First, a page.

We often think about engagement as something organisations need to do to retain staff and encourage discretionary effort, but what happens when the individual is already at maximum contribution yet is not feeling satisfied with work? Is this individual disengaged or just too tired to care?
In many of the organisations we are working with, we hear people say “I feel like I am just spinning my wheel, I am putting in so much effort and I am getting nowhere” or “today was a good day, I actually felt I achieved something”. So what is happening here?
When we experience a sense of achievement we get a dopamine hit (dopamine being one of the ‘feel-good’ hormones). Dopamine is addictive as demonstrated by psychologists James Olds and Peter Milner’s experiments with rats. The rats chose to press a lever for a hit of dopamine over and above food when they were hungry, water when they were thirsty and another type of pleasure when presented with a female rat on heat.
When dopamine enters our system we experience positive emotions and this can help build our resilience and personal engagement. So how can we create conditions for ourselves in the workplace where we feel engaged, energised, empowered and fulfilled?
Insight 1 – “If you don’t have a goal, you will be used by someone who does”. What this means is that if we don’t set clear priorities we become more reactive to other people’s priorities. Many of us come to work, switch on our email and then get busy replying and responding to everyone else’s needs which isn’t conducive to that sense of achievement at the end of the day.
Read this New York Times article about the impact of checking emails frequently and the effect on productivity. Well worth a read.
Insight 2 – When we don’t have a sense of meaning and contribution we can feel less engaged. According to McKinsey and Company, we come to work to find meaning in one of 5 areas – the impact on Society, The Organisation, The Customer, The Team or The Individual (with an even spread of each across organisations). Do you know how your role contributes to the success of your organisation and are you engaged with its purpose and vision?
Insight 3 – People are happy and engaged when they focus on their strengths at work. In 2007 Gallup conducted research asking people to comment on the statement “At work, I have the opportunity to do what I do best.” Those who responded ‘disagree’ or ‘strongly disagree’ were found to be either unengaged or actively disengaged which brings us to the conclusion that focusing on innate talents and strengths leads to far greater engagement than trying to fix or develop ‘weaknesses’. The same poll identified that people who are given the opportunity to focus on their strengths each day are six times more likely to be engaged in their jobs.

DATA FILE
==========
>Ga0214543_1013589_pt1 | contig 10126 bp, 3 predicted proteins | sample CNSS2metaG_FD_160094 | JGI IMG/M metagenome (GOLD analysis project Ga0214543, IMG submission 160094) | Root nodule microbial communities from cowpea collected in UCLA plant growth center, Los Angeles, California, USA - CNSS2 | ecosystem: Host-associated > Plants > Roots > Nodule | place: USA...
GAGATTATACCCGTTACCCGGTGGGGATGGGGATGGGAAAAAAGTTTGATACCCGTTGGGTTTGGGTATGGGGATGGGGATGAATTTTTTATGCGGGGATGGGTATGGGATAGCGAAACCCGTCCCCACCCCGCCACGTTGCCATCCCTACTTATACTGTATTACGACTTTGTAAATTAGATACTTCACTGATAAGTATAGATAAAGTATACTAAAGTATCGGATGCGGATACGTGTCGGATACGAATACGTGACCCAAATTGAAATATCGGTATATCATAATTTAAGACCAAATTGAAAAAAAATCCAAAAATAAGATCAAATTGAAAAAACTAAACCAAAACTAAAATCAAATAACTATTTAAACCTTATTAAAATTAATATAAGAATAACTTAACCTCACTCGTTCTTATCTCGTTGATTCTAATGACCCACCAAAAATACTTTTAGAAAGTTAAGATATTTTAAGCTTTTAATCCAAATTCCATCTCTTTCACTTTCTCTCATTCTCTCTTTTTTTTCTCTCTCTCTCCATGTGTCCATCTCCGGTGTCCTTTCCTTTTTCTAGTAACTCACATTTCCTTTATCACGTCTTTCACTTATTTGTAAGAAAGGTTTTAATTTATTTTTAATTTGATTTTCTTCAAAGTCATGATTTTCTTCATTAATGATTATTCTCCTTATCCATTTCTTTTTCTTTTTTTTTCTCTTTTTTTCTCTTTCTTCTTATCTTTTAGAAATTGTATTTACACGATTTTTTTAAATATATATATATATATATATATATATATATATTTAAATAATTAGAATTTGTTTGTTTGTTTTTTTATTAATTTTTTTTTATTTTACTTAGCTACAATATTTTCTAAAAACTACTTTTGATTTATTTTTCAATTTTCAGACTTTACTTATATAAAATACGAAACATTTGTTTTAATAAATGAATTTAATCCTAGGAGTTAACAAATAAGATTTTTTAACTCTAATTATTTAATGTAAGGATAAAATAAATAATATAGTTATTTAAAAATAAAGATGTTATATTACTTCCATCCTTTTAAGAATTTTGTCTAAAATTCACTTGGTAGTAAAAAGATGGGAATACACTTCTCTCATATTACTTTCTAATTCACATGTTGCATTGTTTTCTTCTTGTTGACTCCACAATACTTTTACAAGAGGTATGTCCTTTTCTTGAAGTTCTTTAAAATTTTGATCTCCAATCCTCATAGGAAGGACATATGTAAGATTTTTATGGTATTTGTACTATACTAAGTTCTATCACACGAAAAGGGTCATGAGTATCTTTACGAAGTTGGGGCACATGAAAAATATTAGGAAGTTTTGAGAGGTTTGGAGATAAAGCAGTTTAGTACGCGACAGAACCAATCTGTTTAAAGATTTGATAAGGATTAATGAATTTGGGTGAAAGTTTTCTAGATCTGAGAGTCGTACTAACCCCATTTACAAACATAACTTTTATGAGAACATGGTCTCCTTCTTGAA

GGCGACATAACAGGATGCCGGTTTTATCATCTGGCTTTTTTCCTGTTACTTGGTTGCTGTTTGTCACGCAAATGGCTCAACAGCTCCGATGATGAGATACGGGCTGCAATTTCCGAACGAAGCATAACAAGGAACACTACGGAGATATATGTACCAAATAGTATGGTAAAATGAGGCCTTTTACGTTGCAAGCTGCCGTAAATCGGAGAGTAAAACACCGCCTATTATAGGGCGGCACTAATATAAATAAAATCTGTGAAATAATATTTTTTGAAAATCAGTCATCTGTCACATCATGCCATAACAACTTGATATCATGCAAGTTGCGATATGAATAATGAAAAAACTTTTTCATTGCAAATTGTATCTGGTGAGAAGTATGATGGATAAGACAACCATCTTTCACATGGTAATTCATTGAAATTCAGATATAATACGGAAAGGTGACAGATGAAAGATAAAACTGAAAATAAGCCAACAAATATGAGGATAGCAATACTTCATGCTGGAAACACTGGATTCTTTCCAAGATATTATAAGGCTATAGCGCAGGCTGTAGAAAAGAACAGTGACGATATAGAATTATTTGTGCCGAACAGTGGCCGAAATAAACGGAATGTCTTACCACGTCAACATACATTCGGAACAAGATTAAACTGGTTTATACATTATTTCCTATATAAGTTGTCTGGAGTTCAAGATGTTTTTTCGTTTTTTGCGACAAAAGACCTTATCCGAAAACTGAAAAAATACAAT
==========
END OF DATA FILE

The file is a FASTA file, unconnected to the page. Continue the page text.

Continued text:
Tip 1 – Prioritise in advance – priorities are best identified with the benefit of ‘the clarity of distance’ as David Rock calls it, so setting priorities the evening before helps us to achieve that distance. Prioritising is the role of the Prefrontal Cortex, the CEO of our brain, as it involves planning, evaluating and deciding and we are better to revisit our priorities when our Prefrontal Cortex is fresh (usually first thing in the morning).
Remember to make yourself a priority – ensure you set goals for what YOU want to achieve in your working day (things that will make you feel a sense of achievement and meet the organisation’s goals) and look after your personal wellbeing.
Tip 2 – Understand your Purpose and Contribution – we can re-engage ourselves by reflecting on why we work for the organisation and what our individual contribution is to the success of the whole. This helps reinforce our sense of meaning and purpose which is energising and instils pride, elevating our sense of value and worth.
Tip 3 – Work to and further develop your Strengths – what are you good at and how often do you get the chance to use these skills at work? Find ways to do what you enjoy and are skilled at and you can find yourself in a state of flow where you find yourself fully immersed with an energised focus, which is a real dopamine hitter.
Tip 4 – Reconnect with the Tribe – Emotions are contagious and experiencing positive emotion at work contributes directly to increased personal engagement. Seek social connection and reconnect with people who make you feel good and positive. Remind yourself to get up from your desk and mingle (even better if there is a water cooler!) and commit to eating lunch in a social environment.
Read this Harvard Business Review article to explore the link between positive workplace culture and engagement.
Ultimately we have a choice as to what we focus on when it comes to engagement. When Anne and I coach people at work, we challenge them to look at what is within their sphere of influence and control, where they can start to re-engage themselves and it’s fulfilling to see the ripple effect this can have on our coaches and their colleagues.
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